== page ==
The airlines had said they were prepared to avoid service problems that have plagued much of the industry last year. But between Friday and Monday, US airlines canceled 2,653 flights, or roughly 3% of their mass schedules, according to tracking service FlightAware. That’s more than they canceled on the same weekend in the previous three years combined.
In 2019, the year before the pandemic, US airlines canceled just 1.2% of their scheduled flights, despite having an additional 6,600 flights on the schedule.
“This does not bode well for the summer travel season, as we expect to repeat it during the summer months as the number of travelers increases,” Helen Baker, Cowen’s airline analyst, said in a note to clients on Tuesday. “This was an opportunity for the airlines to show that the delay last summer will not be repeated this summer, however, it was not.”
Airlines have far fewer employees, especially pilots, than they did before the pandemic. They received $54 billion in taxpayer assistance during the height of the health crisis to prevent forced layoffs, but most airlines have offered takeovers and early retirement packages to cut staff and save cash while air traffic is virtually grounded. But it takes years to get certified for pilots and some other airline employees.
So airlines operate with little room for error when they encounter bad weather, air traffic control or staff communication problems They came out sick, which they said happened this weekend.
“More than at any time in our history, the various factors currently affecting our operations — weather and air traffic control, vendor personnel, increased Covid case rates contributing to higher-than-planned unscheduled absences in some work groups — have led to a process that has led to a process of , Delta’s Chief Customer Experience Officer, said in an online post: “It does not consistently meet the standards that Delta has set for the industry in recent years.”
“When you stress about testing the airline’s operating model, that’s when you see the same results,” said a trader. With flights already booked to capacity, a trader added, “Not only does canceling one flight create a cascade effect, it causes a tidal wave of problems. It’s deja vu all over again.”
With planes as full as ever, airlines may take more time to find passengers booked on canceled flights. Another seat to reach their destination, said the merchant. Also, call centers are understaffed and overwhelmed with demand, especially when things go wrong as they did this weekend.
“You can wait hours on the phone to rebook a flight more than the flight takes,” he said.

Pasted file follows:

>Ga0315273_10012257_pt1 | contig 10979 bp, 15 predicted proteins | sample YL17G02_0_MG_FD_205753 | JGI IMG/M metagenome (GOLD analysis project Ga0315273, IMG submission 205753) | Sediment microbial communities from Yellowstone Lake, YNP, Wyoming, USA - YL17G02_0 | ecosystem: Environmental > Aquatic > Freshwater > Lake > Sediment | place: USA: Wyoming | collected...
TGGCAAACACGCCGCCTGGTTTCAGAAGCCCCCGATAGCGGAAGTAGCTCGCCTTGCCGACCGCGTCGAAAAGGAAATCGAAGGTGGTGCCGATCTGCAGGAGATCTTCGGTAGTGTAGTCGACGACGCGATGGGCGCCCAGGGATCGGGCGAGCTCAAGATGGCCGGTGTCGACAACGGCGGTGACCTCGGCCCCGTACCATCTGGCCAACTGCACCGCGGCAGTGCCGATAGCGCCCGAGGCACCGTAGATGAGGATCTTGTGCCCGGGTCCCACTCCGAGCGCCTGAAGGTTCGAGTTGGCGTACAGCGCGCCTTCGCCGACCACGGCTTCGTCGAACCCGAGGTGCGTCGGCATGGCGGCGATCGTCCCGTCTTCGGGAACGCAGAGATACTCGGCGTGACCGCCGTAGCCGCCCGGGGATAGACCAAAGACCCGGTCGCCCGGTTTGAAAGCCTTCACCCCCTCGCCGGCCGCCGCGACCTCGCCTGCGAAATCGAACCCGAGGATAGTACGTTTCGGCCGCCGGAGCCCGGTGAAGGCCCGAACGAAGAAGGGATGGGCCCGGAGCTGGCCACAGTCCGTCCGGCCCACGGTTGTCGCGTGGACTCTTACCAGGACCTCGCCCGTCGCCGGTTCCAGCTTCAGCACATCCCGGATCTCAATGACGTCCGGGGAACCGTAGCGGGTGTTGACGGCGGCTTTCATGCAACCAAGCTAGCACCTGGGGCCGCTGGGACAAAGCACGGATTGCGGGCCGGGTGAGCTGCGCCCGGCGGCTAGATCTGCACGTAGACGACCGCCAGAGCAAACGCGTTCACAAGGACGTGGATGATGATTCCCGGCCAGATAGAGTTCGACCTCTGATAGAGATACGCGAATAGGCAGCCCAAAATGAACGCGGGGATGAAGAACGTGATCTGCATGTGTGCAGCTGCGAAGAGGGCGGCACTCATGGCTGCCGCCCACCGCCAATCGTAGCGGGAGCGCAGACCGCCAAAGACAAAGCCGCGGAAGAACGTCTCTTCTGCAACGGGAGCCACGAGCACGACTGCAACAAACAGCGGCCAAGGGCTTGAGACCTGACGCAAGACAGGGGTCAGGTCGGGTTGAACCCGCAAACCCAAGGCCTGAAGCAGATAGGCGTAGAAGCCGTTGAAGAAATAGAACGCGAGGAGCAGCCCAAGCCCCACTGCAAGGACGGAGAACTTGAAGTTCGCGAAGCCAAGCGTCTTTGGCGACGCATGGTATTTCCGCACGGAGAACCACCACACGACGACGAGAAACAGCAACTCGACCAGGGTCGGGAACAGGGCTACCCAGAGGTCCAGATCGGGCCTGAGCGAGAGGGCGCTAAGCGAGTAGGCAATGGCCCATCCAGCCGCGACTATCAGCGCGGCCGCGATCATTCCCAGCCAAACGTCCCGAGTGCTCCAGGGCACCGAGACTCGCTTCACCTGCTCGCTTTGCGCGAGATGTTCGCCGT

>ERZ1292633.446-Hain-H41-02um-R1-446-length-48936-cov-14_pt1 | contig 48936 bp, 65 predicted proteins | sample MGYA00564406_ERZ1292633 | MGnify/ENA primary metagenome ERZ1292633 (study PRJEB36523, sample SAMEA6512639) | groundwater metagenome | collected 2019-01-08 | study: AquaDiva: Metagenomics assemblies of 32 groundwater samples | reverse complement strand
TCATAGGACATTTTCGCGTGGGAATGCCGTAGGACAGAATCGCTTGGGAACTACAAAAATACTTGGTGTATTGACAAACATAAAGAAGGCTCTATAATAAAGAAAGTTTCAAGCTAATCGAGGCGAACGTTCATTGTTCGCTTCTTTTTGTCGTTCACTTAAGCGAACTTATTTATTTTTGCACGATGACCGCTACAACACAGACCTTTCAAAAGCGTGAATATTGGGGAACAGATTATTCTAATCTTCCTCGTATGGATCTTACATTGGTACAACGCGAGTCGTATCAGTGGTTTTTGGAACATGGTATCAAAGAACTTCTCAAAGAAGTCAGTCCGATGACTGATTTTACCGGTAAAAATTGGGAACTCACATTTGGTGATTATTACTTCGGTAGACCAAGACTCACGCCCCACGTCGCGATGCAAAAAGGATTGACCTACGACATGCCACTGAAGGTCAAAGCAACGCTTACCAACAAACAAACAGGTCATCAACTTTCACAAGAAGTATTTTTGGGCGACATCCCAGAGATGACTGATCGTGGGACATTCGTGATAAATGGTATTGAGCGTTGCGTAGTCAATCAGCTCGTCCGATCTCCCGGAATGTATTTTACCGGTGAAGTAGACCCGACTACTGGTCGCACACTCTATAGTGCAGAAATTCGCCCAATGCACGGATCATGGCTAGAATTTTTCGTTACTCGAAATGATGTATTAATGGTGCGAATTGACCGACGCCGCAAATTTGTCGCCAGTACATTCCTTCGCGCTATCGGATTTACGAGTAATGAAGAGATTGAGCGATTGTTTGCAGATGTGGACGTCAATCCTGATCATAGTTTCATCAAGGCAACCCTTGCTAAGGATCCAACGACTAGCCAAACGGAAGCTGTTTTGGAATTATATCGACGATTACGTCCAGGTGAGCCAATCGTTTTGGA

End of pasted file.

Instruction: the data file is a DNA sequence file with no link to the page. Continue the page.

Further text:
Staff shortages also mean higher prices
The staff shortage means that US airlines are still unable to provide all the flights needed to meet demand. U.S. domestic flight capacity in June, July and August of this year is 5% less than it was in those months of 2019, according to Cirium, an aviation analytics company.
But passengers, especially vacationers, are keen to travel again this summer. Several airlines have reported record numbers of customers booking flights earlier this summer.
“There is a mismatch between supply and demand,” said Scott Keys, founder of Scott’s Cheap Flight, a flight booking site. “Your hopes of getting cheap flights for the summer are little or no.”
This combination of standard demand and a limited supply of seats means much higher prices. The Consumer Price Index, the government’s reading of inflation, shows that prices in April were 33% higher than a year ago and 10.6% higher than they were in April 2019.
The situation for leisure travelers may be worse than these numbers suggest because commercial and international travel has not returned to pre-pandemic levels. Since these commuters pay higher prices than more price-sensitive domestic travelers, going on vacation is a lot more expensive than it used to be.
And it’s not just airline tickets that are the most expensive.
The shortage of available cars resulted in car rental prices in April increasing by 70% compared to April 2019. Prices for hotels and other accommodations increased by 20% in April compared to last year, and by 10.6% from what they were in April 2019. All of these increases in Prices are weighted to speed up more during the busy summer travel months.
Experts believe that price pressures will begin to subside after the dip – but not before then.
“The massive increase in demand, I think we’ll probably run out of that this summer,” said Hayley Berg, chief economist at Huber, another travel booking site. “That, combined with the natural stagnation in demand that we see in September and October, will likely mean lower prices.”
But she said it’s a good idea to book a trip for the year-end holiday season if you already know your plans. The same dynamic of strong demand and lower supply is likely to repeat thereafter.
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